Diabetes Prevention Management Programs

How to Prevent Type 2 Diabetes

If you have prediabetes, some changes can be made to reverse and reduce your risk of developing type 2 diabetes. The necessary steps of prevention include losing 5% - 7% of your body weight, eating healthy, and increasing physical activity to at least 150 minutes per week. Making these lifestyle changes can be hard, but there are resources available (such as the Diabetes Prevention Program) that will help you make the necessary changes to living a happier, healthier, diabetes-free life.

What is the Diabetes Prevention Program?

The Diabetes Prevention Program (DPP) is a year-long lifestyle change program, available in-person or online, and was developed for those who have prediabetes with the goal of preventing the onset of type 2 diabetes. The DPP is an evidence-based program that is proven to produce positive outcomes and results, but it takes time, hard work, and dedication. Classes are led by a trained lifestyle coach that will help you make necessary changes in areas such as healthier eating, stress reduction, and becoming more physically active.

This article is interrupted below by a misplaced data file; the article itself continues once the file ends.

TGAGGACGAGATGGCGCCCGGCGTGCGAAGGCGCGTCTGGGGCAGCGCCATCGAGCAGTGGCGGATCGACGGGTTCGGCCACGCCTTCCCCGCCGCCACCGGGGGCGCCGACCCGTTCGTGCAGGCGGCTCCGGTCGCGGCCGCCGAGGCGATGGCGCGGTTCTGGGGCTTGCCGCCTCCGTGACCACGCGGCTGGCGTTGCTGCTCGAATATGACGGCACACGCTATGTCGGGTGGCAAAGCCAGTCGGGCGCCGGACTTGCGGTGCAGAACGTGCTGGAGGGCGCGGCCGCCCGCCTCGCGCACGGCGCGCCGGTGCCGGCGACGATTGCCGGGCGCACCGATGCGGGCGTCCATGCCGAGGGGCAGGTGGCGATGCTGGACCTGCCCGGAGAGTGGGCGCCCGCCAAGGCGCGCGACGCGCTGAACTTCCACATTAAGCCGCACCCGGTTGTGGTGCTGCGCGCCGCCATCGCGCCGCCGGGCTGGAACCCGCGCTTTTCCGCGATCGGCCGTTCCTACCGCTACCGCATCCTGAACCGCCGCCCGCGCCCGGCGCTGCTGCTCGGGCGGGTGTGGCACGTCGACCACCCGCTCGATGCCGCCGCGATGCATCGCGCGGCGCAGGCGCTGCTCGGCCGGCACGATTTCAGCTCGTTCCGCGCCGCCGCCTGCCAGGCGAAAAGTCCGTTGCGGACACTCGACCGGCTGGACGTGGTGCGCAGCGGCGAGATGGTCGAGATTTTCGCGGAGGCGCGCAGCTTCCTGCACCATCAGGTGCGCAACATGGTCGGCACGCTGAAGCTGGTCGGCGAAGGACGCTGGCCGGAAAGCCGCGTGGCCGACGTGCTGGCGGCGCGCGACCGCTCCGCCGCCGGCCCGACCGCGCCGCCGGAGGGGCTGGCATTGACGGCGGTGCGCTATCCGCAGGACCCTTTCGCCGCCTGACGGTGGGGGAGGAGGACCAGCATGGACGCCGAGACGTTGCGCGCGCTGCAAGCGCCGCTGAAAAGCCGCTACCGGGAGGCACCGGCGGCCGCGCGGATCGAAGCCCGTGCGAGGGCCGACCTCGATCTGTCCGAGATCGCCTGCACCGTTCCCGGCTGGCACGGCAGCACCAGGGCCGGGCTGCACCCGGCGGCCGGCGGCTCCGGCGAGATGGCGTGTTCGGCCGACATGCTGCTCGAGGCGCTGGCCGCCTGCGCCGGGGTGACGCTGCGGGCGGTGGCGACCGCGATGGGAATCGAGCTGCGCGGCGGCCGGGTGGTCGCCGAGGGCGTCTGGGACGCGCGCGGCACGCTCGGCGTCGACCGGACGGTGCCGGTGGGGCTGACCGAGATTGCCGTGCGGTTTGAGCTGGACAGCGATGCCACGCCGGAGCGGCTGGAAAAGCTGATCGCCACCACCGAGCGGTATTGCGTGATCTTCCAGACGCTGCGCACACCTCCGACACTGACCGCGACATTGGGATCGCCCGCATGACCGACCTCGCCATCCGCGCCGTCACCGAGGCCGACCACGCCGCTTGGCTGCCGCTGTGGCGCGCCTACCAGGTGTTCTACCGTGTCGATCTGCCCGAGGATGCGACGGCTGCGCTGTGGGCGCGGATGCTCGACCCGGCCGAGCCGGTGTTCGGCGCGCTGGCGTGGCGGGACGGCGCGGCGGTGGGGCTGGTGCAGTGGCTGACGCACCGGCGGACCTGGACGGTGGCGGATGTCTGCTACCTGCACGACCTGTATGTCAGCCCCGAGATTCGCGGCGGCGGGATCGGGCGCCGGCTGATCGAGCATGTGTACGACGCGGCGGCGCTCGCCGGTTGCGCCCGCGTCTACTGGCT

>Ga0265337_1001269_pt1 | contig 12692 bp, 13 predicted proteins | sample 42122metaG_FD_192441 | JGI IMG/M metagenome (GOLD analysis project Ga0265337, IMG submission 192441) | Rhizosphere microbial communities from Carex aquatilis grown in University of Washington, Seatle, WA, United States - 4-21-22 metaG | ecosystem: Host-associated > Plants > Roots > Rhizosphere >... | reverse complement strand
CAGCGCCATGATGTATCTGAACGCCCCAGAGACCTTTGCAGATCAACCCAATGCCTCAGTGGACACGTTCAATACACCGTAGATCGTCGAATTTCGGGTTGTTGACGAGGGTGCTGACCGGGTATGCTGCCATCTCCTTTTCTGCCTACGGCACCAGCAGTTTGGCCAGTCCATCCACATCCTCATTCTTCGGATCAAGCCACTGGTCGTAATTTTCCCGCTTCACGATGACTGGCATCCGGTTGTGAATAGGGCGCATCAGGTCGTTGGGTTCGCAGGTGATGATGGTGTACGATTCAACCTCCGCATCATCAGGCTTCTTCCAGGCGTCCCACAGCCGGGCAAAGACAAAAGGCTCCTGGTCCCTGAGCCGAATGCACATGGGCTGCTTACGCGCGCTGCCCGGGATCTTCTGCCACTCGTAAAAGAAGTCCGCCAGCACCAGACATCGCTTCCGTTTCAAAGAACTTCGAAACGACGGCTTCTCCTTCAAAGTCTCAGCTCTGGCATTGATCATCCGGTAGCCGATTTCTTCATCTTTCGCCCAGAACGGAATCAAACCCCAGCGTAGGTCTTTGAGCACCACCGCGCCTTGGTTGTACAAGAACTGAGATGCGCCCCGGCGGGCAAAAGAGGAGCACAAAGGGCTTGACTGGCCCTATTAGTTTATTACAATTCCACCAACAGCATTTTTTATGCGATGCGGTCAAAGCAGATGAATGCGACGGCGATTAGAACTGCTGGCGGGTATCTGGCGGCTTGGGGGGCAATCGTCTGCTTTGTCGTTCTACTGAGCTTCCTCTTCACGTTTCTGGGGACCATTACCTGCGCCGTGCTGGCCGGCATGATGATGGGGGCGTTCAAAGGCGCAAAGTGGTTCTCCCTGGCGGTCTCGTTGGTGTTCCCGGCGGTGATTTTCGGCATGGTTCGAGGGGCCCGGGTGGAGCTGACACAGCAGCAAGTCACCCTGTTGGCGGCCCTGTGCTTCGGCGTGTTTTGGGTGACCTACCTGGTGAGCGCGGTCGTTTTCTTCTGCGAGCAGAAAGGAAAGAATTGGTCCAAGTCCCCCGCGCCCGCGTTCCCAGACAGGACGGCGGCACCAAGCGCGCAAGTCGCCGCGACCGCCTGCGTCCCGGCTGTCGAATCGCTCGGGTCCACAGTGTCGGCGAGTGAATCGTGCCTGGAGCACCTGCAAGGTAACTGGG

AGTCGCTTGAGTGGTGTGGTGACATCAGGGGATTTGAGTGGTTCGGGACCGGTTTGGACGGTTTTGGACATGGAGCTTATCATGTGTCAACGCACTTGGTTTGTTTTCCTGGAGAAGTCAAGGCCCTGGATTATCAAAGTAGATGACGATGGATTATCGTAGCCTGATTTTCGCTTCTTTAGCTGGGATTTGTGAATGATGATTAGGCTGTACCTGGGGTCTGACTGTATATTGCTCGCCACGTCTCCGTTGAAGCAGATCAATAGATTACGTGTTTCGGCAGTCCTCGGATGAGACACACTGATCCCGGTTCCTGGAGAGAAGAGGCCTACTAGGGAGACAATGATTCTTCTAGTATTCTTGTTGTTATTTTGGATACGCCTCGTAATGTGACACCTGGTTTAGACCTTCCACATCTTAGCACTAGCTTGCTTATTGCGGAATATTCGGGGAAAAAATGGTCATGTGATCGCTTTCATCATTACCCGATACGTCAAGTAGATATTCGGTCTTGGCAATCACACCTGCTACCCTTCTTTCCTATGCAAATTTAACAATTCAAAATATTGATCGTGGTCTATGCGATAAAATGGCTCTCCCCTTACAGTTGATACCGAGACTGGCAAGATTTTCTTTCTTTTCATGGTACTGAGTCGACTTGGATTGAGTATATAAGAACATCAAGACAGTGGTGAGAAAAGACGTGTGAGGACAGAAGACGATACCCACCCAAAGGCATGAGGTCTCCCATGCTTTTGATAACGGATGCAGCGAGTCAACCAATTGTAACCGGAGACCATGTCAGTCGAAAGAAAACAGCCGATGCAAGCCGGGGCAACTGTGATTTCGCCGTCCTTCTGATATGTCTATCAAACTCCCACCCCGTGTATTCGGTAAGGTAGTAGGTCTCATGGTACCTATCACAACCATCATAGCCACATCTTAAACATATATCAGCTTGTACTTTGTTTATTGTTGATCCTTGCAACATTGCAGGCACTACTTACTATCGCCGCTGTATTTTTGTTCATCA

These life change programs are available across the country and are provided as a covered benefit by some employers. To find an in-person DPP near you, click here.  To find an online DPP, click here.

Other Diabetes Management Resources

If the DPP isn’t right for you, or if you already have diabetes, click here to find a general diabetes education program near you.

Free Resources*

If you have diabetes and cannot afford traditional diabetes management programs, there are some free resources available that may help you begin making the necessary changes to manage your diabetes.  

* These resources are not intended to be a substitute for professional medical advice, diagnosis, or treatment. Always seek the advice of your physician or other qualified health providers with any questions you may have regarding medical conditions. Never disregard professional medical advice or delay in seeking it because of something you have read on this website. If you think you may have a medical emergency, call your doctor, go to the emergency department, or call 911 immediately.